From salting and drying to pickling and irradiating, humans have devised many ingenious ways of preserving their food from spoilage by microbes. The question of what microbes gain from making food go off in the first place has attracted less attention, but research presented at this years British Ecological Society Annual Meeting will shed new light on the problem.
Speaking at the meeting, taking place at Lancaster University on 7-9 September 2004, Dr Dave Wilkinson of Liverpool John Moores University and Dr Thomas Sherratt of Carleton University in Canada will cast doubt over Professor Dan Janzens seductive 1977 theory that microbes make food go off in order to make it objectionable or unusable by the larger animals they are competing with for food.
Janzen illustrated his theory thus: imagine a child left alone for a short time in the kitchen with two strawberries, one fresh and one mouldy. If the youngster pops the fresh one into its mouth, then the microbe has won.
Becky Allen | alfa
First-time reconstruction of infectious bat influenza viruses
25.10.2016 | Universitätsklinikum Freiburg
The nanostructured cloak of invisibility
25.10.2016 | Max-Planck-Institut für Intelligente Systeme
Terahertz excitation of selected crystal vibrations leads to an effective magnetic field that drives coherent spin motion
Controlling functional properties by light is one of the grand goals in modern condensed matter physics and materials science. A new study now demonstrates how...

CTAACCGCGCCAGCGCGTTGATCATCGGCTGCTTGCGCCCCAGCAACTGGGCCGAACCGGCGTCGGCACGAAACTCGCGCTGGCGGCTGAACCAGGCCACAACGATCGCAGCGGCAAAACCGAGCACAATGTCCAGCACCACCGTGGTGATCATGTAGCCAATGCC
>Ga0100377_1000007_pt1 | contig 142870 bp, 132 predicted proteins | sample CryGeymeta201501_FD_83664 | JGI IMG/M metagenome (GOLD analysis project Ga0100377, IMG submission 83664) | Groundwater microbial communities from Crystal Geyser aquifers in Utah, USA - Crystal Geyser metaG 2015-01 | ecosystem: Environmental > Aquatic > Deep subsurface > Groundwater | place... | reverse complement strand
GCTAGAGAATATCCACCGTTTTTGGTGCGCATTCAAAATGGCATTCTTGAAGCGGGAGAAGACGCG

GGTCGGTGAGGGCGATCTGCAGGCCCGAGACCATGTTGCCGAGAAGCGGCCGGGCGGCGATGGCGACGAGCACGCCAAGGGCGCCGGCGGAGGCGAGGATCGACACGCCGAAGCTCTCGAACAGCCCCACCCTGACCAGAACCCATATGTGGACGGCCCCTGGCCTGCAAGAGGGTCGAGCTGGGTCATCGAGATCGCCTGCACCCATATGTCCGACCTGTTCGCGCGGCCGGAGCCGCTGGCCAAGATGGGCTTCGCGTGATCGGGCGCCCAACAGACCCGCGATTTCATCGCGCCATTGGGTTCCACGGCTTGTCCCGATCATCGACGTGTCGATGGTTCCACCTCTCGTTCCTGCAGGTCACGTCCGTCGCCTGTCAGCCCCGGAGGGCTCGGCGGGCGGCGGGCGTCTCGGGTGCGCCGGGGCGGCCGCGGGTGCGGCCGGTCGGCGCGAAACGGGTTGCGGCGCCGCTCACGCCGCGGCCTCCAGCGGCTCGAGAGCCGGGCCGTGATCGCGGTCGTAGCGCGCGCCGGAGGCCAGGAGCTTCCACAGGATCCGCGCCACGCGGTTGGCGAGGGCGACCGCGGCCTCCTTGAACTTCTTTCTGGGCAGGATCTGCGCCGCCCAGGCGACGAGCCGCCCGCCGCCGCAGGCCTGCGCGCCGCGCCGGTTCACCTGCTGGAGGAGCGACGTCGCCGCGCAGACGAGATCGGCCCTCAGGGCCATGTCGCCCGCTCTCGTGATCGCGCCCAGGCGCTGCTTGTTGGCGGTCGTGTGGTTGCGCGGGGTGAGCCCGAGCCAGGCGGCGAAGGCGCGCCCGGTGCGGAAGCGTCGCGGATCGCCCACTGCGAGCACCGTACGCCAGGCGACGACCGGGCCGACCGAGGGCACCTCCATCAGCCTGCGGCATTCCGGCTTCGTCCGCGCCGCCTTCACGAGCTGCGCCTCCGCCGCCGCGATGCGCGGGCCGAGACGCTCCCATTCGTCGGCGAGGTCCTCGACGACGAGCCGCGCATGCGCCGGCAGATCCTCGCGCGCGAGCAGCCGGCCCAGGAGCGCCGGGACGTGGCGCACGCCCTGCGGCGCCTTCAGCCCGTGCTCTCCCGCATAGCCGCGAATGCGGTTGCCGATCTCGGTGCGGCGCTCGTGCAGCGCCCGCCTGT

Researchers from the Institute for Quantum Computing (IQC) at the University of Waterloo led the development of a new extensible wiring technique capable of controlling superconducting quantum bits, representing a significant step towards to the realization of a scalable quantum computer.
"The quantum socket is a wiring method that uses three-dimensional wires based on spring-loaded pins to address individual qubits," said Jeremy Béjanin, a PhD...
In a paper in Scientific Reports, a research team at Worcester Polytechnic Institute describes a novel light-activated phenomenon that could become the basis for applications as diverse as microscopic robotic grippers and more efficient solar cells.
A research team at Worcester Polytechnic Institute (WPI) has developed a revolutionary, light-activated semiconductor nanocomposite material that can be used...
By forcefully embedding two silicon atoms in a diamond matrix, Sandia researchers have demonstrated for the first time on a single chip all the components needed to create a quantum bridge to link quantum computers together.
"People have already built small quantum computers," says Sandia researcher Ryan Camacho. "Maybe the first useful one won't be a single giant quantum computer...
COMPAMED has become the leading international marketplace for suppliers of medical manufacturing. The trade fair, which takes place every November and is co-located to MEDICA in Dusseldorf, has been steadily growing over the past years and shows that medical technology remains a rapidly growing market.
In 2016, the joint pavilion by the IVAM Microtechnology Network, the Product Market “High-tech for Medical Devices”, will be located in Hall 8a again and will...
14.10.2016 | Event News
14.10.2016 | Event News
12.10.2016 | Event News
25.10.2016 | Life Sciences
24.10.2016 | Earth Sciences
24.10.2016 | Life Sciences